CAIRO (Reuters) - European Union Foreign Policy Chief Catherine Ashton will encourage Egypt's army-backed government and the Muslim Brotherhood to pursue reconciliation during talks this week, a European diplomatic source said.
Egypt has been gripped by political turmoil since the army ousted elected President Mohamed Mursi of the Brotherhood in July after mass protests against his rule.
"She (Ashton) is coming to explore the possibilities for a return to a transition in which all sides can participate," the European diplomat said in Cairo.
"Things are still not completely black and white, although the situation is extremely difficult and reconciliation is becoming a difficult word in Egypt."
Getting the army-backed government and the Brotherhood to compromise may be an impossible mission for Ashton, who failed on a previous visit, as did several Western envoys, to persuade the military to avoid using force against Mursi's supporters.
Security forces crushed pro-Mursi protest camps on August 14, killing hundreds of people, and have since been cracking down hard on the group.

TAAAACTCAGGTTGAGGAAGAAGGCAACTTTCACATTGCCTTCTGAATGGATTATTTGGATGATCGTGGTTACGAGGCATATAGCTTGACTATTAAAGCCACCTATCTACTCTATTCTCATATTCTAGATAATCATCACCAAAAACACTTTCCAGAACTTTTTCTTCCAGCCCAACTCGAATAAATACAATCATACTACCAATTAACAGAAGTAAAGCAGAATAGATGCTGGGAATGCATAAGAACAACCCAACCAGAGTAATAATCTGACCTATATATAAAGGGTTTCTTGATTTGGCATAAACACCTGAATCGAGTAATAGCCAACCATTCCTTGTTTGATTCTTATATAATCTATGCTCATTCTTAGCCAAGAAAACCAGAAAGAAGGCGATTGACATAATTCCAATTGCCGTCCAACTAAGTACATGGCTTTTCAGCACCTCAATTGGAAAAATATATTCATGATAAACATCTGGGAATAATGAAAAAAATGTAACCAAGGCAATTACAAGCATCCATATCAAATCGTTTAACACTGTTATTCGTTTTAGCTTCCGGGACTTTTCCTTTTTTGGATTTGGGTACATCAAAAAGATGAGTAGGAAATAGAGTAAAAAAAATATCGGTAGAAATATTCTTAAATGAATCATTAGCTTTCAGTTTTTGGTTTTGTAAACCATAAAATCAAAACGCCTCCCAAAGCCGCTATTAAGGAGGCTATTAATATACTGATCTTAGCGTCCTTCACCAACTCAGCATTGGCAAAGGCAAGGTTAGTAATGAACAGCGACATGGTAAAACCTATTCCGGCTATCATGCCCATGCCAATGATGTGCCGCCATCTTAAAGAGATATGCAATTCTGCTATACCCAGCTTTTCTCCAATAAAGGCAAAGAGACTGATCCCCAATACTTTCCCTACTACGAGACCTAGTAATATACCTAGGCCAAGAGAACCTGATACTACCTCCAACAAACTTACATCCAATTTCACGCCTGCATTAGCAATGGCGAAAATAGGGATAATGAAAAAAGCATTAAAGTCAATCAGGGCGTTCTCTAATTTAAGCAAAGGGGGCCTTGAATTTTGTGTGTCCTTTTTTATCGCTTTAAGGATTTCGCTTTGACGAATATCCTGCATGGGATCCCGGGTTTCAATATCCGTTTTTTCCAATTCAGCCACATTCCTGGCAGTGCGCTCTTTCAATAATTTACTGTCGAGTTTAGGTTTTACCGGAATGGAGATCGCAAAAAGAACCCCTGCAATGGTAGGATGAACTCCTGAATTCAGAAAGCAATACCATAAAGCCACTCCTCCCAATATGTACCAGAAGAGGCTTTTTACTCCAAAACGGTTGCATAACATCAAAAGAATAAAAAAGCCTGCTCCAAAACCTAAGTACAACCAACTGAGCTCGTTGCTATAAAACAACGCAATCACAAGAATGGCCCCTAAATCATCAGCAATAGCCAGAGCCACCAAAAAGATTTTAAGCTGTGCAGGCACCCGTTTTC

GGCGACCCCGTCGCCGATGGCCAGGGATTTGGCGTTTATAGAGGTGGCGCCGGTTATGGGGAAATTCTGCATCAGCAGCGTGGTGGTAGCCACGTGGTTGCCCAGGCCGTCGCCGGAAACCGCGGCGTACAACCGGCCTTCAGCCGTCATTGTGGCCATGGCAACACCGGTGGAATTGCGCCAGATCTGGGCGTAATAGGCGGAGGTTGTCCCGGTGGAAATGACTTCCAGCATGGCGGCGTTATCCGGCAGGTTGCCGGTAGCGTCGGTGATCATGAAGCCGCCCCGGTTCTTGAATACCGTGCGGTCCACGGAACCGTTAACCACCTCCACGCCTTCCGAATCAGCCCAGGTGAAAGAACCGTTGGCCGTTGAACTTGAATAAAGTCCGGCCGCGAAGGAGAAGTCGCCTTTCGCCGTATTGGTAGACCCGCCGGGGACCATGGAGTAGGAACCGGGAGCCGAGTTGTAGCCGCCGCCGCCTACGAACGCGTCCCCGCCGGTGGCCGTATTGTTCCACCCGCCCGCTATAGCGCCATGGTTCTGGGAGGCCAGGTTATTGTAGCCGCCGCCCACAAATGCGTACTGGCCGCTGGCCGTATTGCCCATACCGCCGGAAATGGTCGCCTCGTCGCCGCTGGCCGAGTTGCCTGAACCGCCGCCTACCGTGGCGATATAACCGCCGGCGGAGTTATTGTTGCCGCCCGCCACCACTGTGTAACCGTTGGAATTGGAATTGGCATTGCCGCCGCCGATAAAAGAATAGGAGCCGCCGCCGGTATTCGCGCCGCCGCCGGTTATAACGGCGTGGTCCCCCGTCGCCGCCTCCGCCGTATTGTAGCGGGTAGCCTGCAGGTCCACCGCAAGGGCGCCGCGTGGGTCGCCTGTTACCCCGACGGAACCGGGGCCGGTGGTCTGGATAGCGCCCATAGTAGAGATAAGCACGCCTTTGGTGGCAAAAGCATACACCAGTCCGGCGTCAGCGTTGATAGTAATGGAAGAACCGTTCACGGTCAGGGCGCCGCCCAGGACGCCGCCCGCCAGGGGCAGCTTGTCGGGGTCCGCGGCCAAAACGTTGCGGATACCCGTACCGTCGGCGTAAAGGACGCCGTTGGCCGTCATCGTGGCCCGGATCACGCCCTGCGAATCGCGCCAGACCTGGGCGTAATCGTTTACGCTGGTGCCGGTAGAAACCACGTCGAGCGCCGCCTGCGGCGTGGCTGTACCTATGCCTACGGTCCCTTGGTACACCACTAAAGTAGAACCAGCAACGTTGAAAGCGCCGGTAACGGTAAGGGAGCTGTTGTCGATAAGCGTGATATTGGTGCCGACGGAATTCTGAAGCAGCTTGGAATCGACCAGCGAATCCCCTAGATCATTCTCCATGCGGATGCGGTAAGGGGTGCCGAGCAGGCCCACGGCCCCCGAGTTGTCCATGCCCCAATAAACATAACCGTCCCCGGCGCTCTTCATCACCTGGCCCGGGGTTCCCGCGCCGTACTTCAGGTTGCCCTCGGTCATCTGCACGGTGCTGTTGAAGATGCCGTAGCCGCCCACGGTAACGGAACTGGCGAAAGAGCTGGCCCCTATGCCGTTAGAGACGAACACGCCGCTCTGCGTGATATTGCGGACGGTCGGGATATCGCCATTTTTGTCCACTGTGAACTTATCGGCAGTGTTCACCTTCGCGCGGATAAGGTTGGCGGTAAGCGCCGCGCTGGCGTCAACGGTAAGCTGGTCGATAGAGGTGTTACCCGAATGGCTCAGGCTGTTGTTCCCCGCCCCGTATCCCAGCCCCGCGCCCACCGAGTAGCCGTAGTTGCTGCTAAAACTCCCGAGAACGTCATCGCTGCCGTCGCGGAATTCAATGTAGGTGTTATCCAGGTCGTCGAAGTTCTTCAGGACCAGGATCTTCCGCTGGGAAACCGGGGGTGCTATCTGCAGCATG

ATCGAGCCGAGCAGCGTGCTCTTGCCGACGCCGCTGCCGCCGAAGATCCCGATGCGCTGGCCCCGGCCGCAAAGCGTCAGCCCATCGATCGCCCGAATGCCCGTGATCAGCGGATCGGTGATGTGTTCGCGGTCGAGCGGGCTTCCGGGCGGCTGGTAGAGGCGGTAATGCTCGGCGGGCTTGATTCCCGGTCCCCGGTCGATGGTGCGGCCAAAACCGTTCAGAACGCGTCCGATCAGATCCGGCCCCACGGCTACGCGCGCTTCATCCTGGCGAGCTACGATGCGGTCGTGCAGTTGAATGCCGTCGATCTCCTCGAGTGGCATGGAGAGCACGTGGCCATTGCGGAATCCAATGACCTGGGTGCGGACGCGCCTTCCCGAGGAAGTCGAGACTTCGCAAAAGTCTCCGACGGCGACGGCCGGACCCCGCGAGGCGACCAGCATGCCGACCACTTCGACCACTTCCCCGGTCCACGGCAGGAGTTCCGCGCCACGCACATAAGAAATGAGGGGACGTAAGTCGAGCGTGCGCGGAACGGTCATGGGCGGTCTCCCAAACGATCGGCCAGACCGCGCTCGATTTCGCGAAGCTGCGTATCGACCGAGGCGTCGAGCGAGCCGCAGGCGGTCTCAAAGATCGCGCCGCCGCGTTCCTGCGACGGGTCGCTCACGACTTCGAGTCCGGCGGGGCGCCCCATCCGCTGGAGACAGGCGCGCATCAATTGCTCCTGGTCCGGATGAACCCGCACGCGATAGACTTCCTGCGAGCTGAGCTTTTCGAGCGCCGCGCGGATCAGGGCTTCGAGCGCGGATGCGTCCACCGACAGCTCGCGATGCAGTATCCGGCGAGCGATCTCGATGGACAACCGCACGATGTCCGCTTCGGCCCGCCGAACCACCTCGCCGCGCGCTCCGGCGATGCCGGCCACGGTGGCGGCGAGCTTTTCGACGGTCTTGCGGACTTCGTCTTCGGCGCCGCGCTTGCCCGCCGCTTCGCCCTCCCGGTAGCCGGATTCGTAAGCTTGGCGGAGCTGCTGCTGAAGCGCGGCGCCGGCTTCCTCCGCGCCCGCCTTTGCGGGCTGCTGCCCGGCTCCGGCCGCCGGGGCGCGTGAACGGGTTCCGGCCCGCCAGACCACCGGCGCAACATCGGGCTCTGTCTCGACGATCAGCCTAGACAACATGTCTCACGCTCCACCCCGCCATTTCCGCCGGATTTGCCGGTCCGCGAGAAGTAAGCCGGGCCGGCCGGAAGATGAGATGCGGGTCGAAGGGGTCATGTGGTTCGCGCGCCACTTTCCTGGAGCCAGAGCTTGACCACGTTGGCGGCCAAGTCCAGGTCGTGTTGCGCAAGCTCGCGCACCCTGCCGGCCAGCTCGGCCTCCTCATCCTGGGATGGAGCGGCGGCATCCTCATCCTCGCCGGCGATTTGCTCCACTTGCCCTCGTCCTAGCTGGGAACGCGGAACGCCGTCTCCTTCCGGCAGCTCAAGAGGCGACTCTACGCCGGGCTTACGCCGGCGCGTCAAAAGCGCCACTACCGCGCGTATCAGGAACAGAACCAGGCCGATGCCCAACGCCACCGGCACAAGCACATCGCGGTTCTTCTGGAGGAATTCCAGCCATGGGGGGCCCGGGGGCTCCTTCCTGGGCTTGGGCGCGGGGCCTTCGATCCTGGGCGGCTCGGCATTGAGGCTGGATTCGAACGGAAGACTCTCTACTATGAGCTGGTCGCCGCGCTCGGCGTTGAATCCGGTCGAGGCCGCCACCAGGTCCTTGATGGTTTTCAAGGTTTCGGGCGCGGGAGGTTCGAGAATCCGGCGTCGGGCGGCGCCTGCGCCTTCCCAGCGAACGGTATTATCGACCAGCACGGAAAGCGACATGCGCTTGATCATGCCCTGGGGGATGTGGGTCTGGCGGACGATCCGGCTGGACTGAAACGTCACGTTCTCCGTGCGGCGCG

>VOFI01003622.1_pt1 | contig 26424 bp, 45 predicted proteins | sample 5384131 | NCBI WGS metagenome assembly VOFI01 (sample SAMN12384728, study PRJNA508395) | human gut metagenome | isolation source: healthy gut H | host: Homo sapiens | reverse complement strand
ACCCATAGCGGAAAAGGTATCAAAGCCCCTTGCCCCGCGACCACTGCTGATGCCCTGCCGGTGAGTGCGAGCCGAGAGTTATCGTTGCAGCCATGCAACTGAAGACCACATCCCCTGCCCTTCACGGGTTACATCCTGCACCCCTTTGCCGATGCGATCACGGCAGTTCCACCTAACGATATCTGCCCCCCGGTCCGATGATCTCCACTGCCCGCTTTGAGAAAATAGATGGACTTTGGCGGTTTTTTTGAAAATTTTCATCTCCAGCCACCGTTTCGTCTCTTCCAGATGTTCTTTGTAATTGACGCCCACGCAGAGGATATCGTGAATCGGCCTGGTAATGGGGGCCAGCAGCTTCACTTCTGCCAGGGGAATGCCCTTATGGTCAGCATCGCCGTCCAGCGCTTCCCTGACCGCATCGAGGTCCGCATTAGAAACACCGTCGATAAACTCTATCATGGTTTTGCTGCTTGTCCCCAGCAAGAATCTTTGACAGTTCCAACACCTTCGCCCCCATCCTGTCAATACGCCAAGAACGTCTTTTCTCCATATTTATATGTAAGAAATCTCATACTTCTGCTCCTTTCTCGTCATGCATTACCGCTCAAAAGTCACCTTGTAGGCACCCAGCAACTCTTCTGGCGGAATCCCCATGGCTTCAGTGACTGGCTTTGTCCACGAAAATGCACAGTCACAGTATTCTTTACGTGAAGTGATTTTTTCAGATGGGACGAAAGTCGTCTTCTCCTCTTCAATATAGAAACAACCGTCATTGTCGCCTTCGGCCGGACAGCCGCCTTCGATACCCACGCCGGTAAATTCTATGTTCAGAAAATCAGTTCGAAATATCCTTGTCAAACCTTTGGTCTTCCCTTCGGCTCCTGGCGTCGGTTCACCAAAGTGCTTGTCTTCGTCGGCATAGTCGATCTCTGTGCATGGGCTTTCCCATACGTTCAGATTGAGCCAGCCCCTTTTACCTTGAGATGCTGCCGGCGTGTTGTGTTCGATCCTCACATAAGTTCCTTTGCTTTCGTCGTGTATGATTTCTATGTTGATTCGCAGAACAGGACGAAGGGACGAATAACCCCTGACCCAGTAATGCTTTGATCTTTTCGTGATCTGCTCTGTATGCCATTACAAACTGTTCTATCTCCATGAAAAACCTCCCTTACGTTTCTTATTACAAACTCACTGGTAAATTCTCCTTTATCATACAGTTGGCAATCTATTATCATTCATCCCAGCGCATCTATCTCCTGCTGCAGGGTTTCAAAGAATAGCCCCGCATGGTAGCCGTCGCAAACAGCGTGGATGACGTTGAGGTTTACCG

The Brotherhood's leaders were arrested in a bid to decapitate the movement, which won every election since a revolt toppled veteran autocrat Hosni Mubarak in 2011.
A court has now banned the group and ordered its assets frozen.
Ashton will meet government leaders and army chief General Abdel Fattah al-Sisi, who toppled Mursi, as well as the few Brotherhood politicians who are not in jail.
The army has promised that a political roadmap will deliver fair elections. But the Muslim Brotherhood refused to take part in the transition, saying that would legitimize what it calls a military coup against an elected president.
Ashton is expected to explore whether there is still room for an initiative Deputy Prime Minister Ziad Bahaa el-Din, a liberal, put to the cabinet in August, and whether the constitution can be amended in an inclusive way.
The proposal called for an immediate end to the state of emergency, political participation for all parties and guarantees of human rights, including the right to free assembly.
"This is one of the possibilities that should be explored," the diplomat said.
Ashton wanted to see where each of the key players stand and what could be put on the table and report back to EU foreign ministers to see what steps the EU could take.
(Reporting by Paul Taylor,; Writing by Michael Georgy, Editing by Angus MacSwan)